Anna A. Terruwe, M.D. and St. Thomas Aquinas
Dr. Anna Terruwe’s works were based on Thomas Aquinas and “the relevance of Thomistic rational psychology to neurosis and its treatment.”1 Her theories are based on Aquinas’ understanding of what he calls the “nature of man.” Dr. Terruwe’s ideas about the nature of man and his emotional life are discussed in depth in the first chapter of Psychic Wholeness and Healing.2 This chapter constitutes the essence of her doctoral thesis about “the psyche of man in the light of philosophical anthropology” (p. viii).
It was Dr. Terruwe’s embracing of the spiritual aspect of man that gave Dr. Baars his deep desire to not only continue his vocation as a psychiatrist, but to help disseminate these important ideas with her, and then expand on them with her in their successive years of working together. Her ideas included topics about man’s emotional life, his intellect and free will, how “love is the passion of the intellect” (p. 24), and how the “nature” of man’s emotional life is to “follow reason” (p. 25). The discussion continues into topics of affirmation and what it means to be “authentically human” (p. 25).
“When my studies of man, the rational animal, were furthered by those of man, the spiritual human being created in the image of a loving God, I at last began to comprehend the how and why of many of his afflictions.” 3 It was the combination of philosophy and theology in the study of man and his free will that aided Dr. Baars to understand the afflictions of man in a deeper way, and to integrate this knowledge into his professional and personal life. Dr. Baars directly credited his study of Thomas Aquinas, and Aquinas’ psychology of man’s emotional life, to this understanding.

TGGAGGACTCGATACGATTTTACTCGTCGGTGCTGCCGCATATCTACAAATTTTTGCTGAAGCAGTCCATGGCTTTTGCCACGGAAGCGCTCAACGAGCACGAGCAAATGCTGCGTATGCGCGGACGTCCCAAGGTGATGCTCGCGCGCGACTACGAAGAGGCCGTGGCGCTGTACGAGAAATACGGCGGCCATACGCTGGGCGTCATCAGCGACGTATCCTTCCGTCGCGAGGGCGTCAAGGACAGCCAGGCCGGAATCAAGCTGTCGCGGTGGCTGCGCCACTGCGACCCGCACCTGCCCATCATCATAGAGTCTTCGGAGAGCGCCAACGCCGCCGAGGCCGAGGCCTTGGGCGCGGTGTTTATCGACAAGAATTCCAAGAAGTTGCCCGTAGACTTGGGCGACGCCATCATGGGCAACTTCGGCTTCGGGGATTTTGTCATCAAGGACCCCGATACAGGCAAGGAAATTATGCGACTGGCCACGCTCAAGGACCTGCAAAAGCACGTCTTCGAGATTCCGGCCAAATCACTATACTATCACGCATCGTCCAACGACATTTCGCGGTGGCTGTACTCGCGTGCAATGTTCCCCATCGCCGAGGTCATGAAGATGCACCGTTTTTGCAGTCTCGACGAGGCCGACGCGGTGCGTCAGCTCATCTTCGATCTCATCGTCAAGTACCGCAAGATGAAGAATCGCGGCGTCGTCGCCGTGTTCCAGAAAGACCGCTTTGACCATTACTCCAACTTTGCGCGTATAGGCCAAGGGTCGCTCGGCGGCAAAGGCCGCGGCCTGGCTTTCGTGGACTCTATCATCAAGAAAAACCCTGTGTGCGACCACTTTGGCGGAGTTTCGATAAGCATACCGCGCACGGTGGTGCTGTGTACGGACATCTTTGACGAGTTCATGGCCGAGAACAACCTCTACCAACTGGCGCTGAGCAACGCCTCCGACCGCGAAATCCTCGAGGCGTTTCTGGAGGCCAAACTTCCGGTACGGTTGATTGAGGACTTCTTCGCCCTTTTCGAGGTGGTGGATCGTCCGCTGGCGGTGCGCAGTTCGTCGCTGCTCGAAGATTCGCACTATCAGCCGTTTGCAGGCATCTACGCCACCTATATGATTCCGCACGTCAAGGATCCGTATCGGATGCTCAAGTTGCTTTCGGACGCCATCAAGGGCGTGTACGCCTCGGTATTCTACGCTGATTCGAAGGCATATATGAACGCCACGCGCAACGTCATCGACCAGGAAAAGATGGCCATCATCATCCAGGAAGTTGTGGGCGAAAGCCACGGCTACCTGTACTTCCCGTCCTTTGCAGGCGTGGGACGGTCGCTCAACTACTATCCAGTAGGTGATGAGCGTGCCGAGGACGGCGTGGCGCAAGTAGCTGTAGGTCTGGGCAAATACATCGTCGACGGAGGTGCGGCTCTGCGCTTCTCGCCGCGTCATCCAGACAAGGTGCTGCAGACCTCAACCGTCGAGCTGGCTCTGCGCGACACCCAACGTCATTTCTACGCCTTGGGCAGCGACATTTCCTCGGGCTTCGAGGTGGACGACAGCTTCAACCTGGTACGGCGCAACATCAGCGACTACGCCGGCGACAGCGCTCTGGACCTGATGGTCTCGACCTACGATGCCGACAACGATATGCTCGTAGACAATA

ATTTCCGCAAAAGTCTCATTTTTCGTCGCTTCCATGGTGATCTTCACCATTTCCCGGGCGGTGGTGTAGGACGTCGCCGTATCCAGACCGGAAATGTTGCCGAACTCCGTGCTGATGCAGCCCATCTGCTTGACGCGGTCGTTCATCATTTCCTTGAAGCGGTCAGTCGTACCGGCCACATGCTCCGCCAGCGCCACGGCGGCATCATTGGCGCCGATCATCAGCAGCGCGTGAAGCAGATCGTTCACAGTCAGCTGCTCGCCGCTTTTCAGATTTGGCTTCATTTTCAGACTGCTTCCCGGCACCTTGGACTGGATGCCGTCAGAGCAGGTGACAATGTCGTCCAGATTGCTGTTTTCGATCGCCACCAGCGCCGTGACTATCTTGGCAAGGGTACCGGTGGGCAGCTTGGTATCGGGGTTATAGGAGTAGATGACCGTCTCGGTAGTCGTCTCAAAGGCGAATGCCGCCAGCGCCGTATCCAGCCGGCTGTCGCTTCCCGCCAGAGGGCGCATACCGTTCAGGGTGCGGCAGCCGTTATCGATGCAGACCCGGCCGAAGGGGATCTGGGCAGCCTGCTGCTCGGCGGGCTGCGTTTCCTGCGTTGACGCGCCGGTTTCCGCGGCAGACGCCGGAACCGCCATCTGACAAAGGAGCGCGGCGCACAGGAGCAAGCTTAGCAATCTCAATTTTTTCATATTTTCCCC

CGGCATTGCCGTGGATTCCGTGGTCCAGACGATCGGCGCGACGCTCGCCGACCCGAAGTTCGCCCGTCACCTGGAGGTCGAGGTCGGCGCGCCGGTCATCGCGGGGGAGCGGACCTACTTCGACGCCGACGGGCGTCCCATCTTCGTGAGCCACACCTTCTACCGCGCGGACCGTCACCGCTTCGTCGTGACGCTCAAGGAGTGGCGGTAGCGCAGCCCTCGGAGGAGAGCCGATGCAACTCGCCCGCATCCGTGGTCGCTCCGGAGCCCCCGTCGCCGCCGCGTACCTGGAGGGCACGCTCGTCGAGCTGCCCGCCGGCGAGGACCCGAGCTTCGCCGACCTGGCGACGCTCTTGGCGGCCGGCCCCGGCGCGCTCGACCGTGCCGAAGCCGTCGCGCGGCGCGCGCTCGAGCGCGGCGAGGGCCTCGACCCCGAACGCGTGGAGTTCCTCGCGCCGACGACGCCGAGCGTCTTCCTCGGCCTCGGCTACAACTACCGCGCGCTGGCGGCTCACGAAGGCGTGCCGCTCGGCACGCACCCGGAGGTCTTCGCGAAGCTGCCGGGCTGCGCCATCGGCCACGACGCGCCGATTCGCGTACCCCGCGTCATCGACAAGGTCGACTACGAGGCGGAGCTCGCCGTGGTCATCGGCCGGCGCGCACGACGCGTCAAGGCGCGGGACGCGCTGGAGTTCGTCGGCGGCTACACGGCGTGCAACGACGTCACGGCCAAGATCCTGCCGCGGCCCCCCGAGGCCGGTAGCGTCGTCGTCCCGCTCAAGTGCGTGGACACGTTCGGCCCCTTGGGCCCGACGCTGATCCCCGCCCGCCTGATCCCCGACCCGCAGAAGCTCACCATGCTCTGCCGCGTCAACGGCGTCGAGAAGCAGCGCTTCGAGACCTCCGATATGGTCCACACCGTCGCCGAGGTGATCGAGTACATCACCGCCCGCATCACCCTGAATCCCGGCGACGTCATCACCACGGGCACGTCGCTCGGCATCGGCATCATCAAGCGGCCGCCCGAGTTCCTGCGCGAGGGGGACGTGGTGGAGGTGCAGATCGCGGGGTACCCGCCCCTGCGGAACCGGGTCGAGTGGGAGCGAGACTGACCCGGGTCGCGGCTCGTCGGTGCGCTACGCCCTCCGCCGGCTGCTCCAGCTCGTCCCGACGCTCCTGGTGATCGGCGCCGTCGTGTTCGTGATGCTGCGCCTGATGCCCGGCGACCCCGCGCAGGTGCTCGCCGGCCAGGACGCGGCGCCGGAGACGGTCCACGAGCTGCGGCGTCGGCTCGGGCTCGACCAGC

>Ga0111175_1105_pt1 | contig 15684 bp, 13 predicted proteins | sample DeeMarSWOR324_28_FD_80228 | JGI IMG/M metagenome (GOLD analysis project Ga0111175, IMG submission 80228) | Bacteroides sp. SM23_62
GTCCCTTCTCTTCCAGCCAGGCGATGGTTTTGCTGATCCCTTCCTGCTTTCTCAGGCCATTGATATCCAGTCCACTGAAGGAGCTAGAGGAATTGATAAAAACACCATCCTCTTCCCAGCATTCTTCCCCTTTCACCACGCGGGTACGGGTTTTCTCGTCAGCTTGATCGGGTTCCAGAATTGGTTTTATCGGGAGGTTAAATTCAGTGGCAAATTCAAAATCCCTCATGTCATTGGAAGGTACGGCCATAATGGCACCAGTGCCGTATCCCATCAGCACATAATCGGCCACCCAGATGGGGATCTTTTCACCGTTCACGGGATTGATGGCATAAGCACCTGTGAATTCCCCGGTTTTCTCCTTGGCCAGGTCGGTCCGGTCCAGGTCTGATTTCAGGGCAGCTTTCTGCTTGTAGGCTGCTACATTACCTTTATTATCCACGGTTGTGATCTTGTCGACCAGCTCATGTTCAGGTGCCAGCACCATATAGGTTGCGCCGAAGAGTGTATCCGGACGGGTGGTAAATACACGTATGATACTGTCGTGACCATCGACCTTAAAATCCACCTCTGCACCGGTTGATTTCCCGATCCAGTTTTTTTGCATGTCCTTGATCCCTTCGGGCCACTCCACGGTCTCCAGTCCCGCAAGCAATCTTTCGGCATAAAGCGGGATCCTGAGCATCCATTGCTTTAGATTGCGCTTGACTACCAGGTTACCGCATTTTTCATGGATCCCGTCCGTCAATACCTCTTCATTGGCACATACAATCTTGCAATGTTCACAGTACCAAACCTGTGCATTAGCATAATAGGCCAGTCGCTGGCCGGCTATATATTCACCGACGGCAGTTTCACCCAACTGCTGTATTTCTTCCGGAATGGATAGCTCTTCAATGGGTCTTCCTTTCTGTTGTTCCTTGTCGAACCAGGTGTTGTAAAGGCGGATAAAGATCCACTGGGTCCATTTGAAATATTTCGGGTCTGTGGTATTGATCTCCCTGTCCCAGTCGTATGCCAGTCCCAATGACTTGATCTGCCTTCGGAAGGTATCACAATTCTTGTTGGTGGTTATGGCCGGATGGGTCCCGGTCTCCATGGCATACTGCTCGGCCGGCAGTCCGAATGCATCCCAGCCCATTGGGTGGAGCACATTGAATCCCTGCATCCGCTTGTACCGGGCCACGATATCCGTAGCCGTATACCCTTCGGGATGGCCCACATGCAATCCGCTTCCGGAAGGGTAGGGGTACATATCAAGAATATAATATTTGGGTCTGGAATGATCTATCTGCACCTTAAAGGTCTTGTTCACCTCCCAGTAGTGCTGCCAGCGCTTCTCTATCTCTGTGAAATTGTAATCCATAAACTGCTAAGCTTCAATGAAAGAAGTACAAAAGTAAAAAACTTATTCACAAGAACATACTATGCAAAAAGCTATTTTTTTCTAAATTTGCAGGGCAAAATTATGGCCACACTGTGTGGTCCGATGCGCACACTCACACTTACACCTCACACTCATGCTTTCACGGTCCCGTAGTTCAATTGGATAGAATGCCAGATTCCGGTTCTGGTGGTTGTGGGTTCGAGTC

Dr. Baars understood that it is most important to heal the mind, body and spirit to bring about the healing of the whole person. 4 He attributed his understanding of man’s free will and the conflicts between the “suffering of man and divine love” to the works of Professor W.J.A.J. Duynstee, C.SS.R., LL.D. whose works he studied along with the works of Dr. Terruwe. 5 Dr. Baars further attributed his understanding of man and his emotional and spiritual ills to his patients themselves who he found to be an endless source for his own education in the field. He believed that he gained insight into understanding man’s desire for lasting happiness – and ultimately, of God’s profound love for man.
Dr. Terruwe died Wednesday, April 28, 2004 in The Netherlands (Deurne). She was 92 years old.
4. Baars, 1996, op. cit. Back to text.
5. Baars, 2001, op. cit. Back to text.